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Zimmer Inc. v. Beamalloy Reconstructive Medical Products, LLC

United States District Court, N.D. Indiana

August 2, 2017

ZIMMER INC., Plaintiff,
v.
BEAMALLOY RECONSTRUCTIVE MEDICAL PRODUCTS, LLC, and BEAMALLOY TECHNOLOGIES, INC. Defendants.

          OPINION AND ORDER

          THERESA L. SPRINGMANN CHIEF JUDGE

         This matter is before the Court on Plaintiff Zimmer, Inc.'s Motion to Dismiss Count III of the Counterclaim [ECF No. 11] for breach of fiduciary duty. This suit concerns a series of agreements the Plaintiff entered into with Beamalloy Reconstructive Medical Products, LLC (“Beamalloy Reconstructive”), under which Beamalloy Reconstructive was tasked with developing and licensing to the Plaintiff a coating, and a process for applying that coating to the Plaintiff's medical devices. On October 4, 2016, the Plaintiff filed its Complaint against the Defendants, Beamalloy Reconstructive, and Beamalloy Technologies, LLC, and filed its First Amended Complaint [ECF No. 5] on December 22, 2016. The Defendants filed their Answer to the Amended Complaint and First Counterclaim [ECF No. 8] on February 2, 2017. The Plaintiff filed its Motion and accompanying Brief in Support [ECF No. 12] on February 23, 2017. The Defendants filed their Amended Answer and Counterclaim [ECF No. 15] on March 8, 2017. On March 9, 2017, the Defendant filed its Response [ECF No. 18], to which the Plaintiff filed its Reply [ECF No. 21] on March 16, 2017. The Motion is now fully briefed and ripe for ruling.

         FACTUAL ALLEGATIONS

         The Plaintiff, a Delaware corporation with its principle place of business in Indiana, and Beamalloy Reconstructive, an Ohio corporation with its principle place of business in Ohio, [1]entered into a License and Supply Agreement (the “Agreement”), and several related agreements, on September 30, 2011. Under the Agreement, Beamalloy Reconstructive was to develop a process for coating medical devices known as ion beam enhanced deposition (the “IBED Process”). (Counterclaim ¶ 5, ECF No. 15; Agreement § 4.2, ECF No. 1-1.) The coating is intended as a solution for knee implant recipients who have allergies to nickel and chromium, which are present in Cobalt Chromium materials. (Id. ¶ 5.) Once Beamalloy Reconstructive developed the IBED Process to the Plaintiff's specifications (as provided for in the Agreement), the Plaintiff was to use Beamalloy Reconstructive as its exclusive supplier for the IBED Process. (Id. at ¶¶ 5-7.) Under this arrangement, the Agreement set forth minimum annual quantities that the Plaintiff agreed to order. (Id. ¶ 6, Agreement § 4.15.)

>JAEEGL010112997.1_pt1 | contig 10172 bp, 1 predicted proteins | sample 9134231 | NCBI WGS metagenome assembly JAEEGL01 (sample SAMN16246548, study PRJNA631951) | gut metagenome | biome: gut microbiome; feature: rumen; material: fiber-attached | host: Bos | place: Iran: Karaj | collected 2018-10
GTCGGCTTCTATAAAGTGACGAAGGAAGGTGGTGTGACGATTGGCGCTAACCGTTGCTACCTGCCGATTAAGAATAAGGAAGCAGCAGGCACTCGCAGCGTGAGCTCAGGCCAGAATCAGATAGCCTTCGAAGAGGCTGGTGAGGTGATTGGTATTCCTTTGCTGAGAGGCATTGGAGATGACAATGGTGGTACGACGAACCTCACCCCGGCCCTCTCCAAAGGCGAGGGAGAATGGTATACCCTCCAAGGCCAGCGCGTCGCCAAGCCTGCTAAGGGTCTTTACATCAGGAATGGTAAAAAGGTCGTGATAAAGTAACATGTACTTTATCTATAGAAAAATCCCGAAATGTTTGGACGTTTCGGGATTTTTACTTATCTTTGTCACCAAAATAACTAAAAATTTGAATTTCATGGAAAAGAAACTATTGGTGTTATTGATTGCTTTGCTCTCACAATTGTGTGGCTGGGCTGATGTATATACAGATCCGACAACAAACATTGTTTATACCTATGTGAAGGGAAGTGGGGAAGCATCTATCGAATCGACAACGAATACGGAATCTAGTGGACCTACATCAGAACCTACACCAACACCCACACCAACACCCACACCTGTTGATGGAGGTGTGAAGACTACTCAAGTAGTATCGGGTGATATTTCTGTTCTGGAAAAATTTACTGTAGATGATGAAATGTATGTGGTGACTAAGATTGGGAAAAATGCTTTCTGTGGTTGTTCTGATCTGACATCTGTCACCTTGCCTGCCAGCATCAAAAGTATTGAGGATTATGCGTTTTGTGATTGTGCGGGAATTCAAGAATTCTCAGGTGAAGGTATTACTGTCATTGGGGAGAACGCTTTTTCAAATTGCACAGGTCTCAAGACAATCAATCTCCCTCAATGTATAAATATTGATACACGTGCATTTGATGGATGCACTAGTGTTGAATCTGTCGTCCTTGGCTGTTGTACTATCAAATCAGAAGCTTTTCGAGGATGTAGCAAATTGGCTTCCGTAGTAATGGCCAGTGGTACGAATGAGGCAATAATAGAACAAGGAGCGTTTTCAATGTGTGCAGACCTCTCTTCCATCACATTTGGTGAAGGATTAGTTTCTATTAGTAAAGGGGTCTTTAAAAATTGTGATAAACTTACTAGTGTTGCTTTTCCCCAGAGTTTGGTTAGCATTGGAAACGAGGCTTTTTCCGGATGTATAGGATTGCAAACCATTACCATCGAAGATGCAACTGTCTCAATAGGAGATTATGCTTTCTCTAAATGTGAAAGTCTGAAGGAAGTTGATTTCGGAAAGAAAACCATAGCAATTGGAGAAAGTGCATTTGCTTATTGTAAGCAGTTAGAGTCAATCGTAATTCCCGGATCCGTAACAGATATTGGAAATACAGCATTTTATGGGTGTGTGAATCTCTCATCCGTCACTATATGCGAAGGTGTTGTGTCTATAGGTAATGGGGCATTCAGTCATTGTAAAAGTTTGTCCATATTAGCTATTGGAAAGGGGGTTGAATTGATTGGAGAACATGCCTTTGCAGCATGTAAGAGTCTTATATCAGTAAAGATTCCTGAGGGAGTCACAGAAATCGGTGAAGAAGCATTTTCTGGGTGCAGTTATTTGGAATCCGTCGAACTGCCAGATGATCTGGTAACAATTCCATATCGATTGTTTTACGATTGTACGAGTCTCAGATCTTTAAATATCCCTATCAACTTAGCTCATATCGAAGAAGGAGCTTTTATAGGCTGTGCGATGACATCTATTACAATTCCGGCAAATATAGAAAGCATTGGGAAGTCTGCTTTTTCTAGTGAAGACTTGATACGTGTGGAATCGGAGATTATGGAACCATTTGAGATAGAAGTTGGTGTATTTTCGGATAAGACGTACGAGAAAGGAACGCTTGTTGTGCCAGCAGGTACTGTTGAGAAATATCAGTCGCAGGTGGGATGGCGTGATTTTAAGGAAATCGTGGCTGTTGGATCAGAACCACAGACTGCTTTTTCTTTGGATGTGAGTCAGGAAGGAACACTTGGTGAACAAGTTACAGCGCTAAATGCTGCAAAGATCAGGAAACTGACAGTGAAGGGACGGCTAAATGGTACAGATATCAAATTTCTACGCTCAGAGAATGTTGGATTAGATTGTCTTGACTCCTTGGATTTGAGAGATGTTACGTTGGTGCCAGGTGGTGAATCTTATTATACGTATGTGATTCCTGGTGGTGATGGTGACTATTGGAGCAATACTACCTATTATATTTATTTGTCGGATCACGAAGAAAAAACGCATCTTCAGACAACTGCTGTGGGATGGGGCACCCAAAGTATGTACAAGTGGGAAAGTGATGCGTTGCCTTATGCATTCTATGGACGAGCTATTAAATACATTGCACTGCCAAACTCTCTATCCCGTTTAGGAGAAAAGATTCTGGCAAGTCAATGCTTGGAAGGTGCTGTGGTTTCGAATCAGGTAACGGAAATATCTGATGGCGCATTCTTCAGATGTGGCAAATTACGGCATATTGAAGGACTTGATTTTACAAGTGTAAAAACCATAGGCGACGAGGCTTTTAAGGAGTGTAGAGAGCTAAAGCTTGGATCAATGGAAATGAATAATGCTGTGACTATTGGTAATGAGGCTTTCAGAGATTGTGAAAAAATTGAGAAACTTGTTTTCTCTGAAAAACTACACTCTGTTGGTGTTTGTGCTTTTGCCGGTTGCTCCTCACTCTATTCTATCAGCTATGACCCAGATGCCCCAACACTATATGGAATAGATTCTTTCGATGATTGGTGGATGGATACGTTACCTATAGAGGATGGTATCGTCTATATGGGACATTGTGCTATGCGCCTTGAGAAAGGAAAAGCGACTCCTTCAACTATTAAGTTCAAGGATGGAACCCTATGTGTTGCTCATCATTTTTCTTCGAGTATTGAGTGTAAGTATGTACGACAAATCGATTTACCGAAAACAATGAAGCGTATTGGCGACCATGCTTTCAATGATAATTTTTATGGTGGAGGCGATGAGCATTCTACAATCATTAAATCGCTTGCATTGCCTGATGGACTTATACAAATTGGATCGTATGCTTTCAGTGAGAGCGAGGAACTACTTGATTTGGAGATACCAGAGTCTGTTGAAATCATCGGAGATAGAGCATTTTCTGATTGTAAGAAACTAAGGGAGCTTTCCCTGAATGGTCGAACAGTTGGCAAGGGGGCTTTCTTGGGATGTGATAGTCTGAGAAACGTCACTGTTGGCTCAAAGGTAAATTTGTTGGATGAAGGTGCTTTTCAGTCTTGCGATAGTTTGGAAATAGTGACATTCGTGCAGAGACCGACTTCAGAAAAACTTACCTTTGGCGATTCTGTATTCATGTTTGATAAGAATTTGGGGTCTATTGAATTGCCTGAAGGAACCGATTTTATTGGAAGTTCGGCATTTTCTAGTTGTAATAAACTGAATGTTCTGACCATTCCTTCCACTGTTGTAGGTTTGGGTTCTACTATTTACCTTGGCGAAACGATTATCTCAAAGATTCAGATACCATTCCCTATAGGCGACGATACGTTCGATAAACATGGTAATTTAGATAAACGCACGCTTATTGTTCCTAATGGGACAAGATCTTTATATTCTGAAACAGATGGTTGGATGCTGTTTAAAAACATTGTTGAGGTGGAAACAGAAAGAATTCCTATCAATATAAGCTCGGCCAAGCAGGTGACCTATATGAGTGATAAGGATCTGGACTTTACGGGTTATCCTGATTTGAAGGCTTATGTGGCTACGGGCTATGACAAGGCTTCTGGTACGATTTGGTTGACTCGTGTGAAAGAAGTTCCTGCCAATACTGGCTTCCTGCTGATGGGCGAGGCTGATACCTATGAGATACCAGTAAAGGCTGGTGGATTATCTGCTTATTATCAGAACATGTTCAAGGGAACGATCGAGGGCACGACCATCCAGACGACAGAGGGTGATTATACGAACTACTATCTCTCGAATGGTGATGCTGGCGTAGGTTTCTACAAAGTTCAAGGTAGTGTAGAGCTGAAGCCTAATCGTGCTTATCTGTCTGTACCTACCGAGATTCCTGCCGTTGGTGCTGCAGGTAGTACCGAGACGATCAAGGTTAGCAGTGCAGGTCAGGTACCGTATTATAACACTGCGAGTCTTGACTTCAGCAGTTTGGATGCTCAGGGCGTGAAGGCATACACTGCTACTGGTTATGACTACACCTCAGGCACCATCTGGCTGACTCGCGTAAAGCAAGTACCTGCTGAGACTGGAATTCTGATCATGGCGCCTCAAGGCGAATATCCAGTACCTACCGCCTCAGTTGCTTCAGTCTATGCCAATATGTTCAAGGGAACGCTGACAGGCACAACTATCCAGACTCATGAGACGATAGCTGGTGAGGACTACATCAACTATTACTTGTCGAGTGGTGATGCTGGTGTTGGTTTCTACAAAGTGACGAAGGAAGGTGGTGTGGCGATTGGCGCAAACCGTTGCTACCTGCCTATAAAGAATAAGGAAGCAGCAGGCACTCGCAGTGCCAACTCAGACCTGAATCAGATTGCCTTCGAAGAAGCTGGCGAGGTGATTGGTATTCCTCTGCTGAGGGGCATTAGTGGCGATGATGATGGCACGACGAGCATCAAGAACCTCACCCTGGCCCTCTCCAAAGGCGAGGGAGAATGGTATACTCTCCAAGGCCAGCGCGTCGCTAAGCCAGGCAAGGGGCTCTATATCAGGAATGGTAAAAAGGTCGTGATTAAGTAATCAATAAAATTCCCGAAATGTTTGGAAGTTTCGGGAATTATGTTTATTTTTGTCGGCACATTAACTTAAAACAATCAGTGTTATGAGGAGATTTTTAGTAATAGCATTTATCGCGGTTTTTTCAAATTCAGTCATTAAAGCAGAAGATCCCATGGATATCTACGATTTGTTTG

Over the course of several years, the Plaintiff worked with Beamalloy Reconstructive to develop the IBED process in accordance with the Agreement. (Id. ¶ 7.) The Agreement set forth a series of “[t]echnical [m]ilestones, ” listed in Exhibit C, that Beamalloy Reconstructive was required to satisfy before triggering the supply commencement date.[2] Among the technical milestones listed, the scratch adhesion/cohesion values that Beamalloy Reconstructive was required to meet[3] were set by both the Plaintiff's research team and Beamalloy Reconstructive. But the Defendants allege that the Plaintiff then created an additional standard, the Zimmer Engineering Specification, which Beamalloy Reconstructive was required to meet in addition to the former requirement. The Defendants allege it met the requirements of the Zimmer Engineering Specification too. (Id. ¶ 7.)